A word of caution and some good news

Now, we certainly should not take this to mean that men are not effective risk-takers, but we can use these concepts as support for forming a diverse risk management team that can overcome groupthink, balance multiple perspectives and consider a broader array of opportunities and outcomes.

The good news is that there is still time to diversify your ERM team! Just like you should periodically review your risk management plan to determine whether changes should be made, you should also periodically reassess your team. The people that fulfill various responsibilities in your ERM program will need to change over time to optimize your outcomes.

4 ways to build create a diverse ERM team

  1. Make regular and gradual changes. Regularly re-evaluate your risk management leadership team. For each role, ensure that you are considering multiple candidates, including diverse candidates in your interview slate and diverse colleagues in your interviewing team. Ask for outside opinions or recommendations on who might be a good fit for each role. Simply increasing diversity within your search process will help you see results over time.
  2. Consider a bottom-up approach. Depending on your organization, you may find it difficult to populate your ERM leadership roles with a diverse group of colleagues at the right level of seniority.
    In this situation, start looking one or two levels down and grooming the next round of ERM leaders. Ensure diversity in middle-management roles for each of your individual areas of risk, and work to develop these managers into more senior roles. Expose diverse candidates to the ERM process earlier, allowing them to take on more responsibility, where appropriate, and establish feedback channels through which these employees can voice their opinions and viewpoints on the organization’s ERM approach. This will be an important skill for them in their leadership roles and is crucial to an inclusive team environment.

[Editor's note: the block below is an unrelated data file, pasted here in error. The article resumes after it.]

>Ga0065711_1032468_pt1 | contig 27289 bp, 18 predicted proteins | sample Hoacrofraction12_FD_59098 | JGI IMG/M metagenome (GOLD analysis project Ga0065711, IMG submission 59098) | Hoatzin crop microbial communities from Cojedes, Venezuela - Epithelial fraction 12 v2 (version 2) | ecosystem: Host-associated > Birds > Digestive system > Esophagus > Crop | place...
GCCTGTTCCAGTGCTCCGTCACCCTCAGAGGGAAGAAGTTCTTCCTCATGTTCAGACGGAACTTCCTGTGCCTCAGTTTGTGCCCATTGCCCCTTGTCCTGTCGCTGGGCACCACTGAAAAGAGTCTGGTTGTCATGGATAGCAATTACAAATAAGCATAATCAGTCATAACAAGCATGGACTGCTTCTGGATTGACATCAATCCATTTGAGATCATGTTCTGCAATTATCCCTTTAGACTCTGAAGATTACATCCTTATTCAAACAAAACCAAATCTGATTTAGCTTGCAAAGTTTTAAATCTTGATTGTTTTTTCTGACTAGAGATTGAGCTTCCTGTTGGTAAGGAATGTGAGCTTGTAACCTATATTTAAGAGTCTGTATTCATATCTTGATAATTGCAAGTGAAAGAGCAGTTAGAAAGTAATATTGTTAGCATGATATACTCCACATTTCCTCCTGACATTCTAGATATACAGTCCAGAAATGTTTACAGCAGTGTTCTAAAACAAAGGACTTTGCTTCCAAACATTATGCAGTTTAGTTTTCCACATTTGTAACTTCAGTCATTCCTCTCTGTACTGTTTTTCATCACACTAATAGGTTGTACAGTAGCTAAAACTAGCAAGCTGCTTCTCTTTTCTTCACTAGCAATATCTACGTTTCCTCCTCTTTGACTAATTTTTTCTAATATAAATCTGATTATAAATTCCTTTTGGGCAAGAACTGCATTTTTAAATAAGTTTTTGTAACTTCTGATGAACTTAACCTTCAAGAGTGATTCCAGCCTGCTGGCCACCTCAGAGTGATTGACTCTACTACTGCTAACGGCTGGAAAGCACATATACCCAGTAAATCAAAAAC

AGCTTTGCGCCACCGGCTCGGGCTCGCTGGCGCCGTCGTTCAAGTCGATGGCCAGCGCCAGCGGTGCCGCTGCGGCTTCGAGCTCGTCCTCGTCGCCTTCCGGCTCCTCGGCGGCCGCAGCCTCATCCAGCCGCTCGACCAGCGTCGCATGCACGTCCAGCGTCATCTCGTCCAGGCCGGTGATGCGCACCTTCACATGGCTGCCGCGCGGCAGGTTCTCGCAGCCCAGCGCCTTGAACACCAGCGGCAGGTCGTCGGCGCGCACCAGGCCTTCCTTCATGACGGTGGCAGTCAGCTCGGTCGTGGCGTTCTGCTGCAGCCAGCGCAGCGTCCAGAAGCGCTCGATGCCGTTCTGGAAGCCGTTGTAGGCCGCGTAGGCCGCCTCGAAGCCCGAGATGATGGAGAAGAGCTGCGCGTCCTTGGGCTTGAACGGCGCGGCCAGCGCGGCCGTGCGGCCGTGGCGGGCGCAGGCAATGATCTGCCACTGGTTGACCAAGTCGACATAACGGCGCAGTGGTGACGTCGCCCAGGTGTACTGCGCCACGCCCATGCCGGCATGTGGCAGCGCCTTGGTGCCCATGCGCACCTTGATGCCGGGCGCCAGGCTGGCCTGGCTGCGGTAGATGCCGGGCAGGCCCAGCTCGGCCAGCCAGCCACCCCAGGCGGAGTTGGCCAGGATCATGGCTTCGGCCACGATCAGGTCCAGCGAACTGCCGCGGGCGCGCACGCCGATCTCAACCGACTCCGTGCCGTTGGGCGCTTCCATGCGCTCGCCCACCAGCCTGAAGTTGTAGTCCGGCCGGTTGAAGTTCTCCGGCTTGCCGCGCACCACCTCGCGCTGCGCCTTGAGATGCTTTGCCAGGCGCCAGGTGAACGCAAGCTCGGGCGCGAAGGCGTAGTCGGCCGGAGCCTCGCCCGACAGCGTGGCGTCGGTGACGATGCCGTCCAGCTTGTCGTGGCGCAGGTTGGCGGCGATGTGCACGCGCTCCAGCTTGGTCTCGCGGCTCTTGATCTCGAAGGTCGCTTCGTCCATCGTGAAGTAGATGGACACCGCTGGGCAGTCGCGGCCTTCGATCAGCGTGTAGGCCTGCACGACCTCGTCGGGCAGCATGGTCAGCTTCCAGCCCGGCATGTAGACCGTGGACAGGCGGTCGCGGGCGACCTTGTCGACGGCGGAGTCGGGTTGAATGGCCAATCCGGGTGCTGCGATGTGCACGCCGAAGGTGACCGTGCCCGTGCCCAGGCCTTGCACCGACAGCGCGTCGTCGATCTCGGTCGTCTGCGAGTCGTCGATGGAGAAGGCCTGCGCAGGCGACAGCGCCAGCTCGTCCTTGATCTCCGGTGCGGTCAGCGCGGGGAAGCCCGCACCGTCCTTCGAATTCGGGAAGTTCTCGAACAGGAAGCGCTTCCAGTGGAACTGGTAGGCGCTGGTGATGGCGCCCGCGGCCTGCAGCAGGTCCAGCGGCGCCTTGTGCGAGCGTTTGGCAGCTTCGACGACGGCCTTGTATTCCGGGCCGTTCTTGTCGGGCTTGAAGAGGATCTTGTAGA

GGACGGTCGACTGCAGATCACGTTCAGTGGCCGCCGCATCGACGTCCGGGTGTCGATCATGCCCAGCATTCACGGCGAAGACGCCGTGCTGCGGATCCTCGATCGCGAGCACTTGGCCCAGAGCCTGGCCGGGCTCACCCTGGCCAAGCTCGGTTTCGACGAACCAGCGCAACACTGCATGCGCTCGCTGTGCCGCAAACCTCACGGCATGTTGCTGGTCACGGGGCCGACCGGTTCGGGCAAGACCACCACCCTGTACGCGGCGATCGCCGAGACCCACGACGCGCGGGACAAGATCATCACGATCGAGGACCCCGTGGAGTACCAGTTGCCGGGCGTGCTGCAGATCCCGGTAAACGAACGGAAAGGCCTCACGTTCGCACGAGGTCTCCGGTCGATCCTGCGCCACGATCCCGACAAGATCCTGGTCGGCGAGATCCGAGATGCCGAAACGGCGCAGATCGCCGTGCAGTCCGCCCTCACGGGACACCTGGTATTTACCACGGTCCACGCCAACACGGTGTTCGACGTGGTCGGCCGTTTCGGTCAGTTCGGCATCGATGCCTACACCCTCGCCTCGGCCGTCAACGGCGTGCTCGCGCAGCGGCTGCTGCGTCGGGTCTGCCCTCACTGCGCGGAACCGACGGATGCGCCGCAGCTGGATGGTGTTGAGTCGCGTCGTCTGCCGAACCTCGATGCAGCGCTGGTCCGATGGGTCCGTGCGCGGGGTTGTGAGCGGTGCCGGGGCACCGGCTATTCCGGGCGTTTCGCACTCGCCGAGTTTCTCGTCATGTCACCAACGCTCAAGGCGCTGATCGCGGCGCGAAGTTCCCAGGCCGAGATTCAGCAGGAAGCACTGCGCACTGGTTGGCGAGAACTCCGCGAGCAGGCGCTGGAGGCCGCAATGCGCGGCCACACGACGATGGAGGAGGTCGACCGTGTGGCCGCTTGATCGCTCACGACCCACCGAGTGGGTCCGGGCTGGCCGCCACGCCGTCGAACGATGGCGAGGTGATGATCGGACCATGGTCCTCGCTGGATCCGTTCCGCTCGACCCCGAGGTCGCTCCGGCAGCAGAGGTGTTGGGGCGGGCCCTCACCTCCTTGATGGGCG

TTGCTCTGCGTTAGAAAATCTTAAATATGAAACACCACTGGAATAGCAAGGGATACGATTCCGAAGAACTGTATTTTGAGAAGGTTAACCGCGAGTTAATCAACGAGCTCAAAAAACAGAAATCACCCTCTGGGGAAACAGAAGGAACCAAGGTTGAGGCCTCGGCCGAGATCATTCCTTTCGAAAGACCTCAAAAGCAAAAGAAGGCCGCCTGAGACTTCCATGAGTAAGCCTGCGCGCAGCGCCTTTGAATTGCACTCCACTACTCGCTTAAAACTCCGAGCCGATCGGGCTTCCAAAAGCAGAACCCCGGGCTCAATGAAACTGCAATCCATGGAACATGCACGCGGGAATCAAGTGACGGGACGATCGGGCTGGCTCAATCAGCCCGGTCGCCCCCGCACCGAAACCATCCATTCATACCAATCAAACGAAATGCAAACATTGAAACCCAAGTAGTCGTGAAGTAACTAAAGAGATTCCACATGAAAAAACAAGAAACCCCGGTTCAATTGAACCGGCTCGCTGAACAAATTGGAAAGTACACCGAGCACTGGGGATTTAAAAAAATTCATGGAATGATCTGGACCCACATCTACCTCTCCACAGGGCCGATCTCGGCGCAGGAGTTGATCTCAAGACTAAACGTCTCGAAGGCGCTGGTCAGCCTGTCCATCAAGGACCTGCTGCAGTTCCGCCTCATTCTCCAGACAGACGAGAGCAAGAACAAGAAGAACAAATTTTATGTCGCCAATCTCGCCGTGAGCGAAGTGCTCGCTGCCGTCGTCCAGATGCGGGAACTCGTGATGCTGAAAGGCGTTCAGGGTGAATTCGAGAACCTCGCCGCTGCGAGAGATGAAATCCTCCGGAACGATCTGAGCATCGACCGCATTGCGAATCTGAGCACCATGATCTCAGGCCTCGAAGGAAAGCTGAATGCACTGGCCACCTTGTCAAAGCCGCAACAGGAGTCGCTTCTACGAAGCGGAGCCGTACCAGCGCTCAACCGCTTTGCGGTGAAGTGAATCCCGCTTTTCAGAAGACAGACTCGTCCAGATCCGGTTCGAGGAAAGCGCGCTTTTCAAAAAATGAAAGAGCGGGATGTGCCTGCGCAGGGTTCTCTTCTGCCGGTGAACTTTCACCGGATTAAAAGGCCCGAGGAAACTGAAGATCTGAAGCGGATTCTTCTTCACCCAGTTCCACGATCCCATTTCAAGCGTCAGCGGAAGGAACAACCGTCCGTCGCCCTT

3. Look outside your ERM team. We have noted how risk management teams can become more successful by interacting with colleagues outside of their teams, such as planning and budgeting and other operational teams. Consider whether colleagues from those teams could benefit your ERM program as part of your leadership team. Companies have had success with implementation of a rotation program for employees just below the management level, which can expose them to a variety of business areas, including risk management. This creates a constant flow in your talent pipeline from which to fill risk management roles.
  4. Look outside your organization. When an internal search fails to identify qualified diverse candidates for your risk management team, don’t just give up. Search outside of the organization, or even outside of your industry, for diverse candidates who could fit the role.
  5. For example, an insurance company looking for diverse ERM professionals may have luck finding more candidates with ERM experience from the banking industry or other financial sectors. Or perhaps you insure manufacturing risks and might be able to find diversity among manufacturing executives to fill your risk management leadership team. This gives you the bonus effect of identifying diverse candidates who also have a different industry perspective, which may help your organization to identify new risks and opportunities or prioritize your current portfolio of risks differently.

Employ these tactics to diversify your team — just like you’ve diversified your risk portfolio — and you’ll ensure the long-term success of your risk management strategy.

Previously in the A Year in the Life of the Strategic CRO series: Bringing risk appetite into strategy


Mallika Bender
Manager, Willis Towers Watson’s Insurance Consulting and Technology practice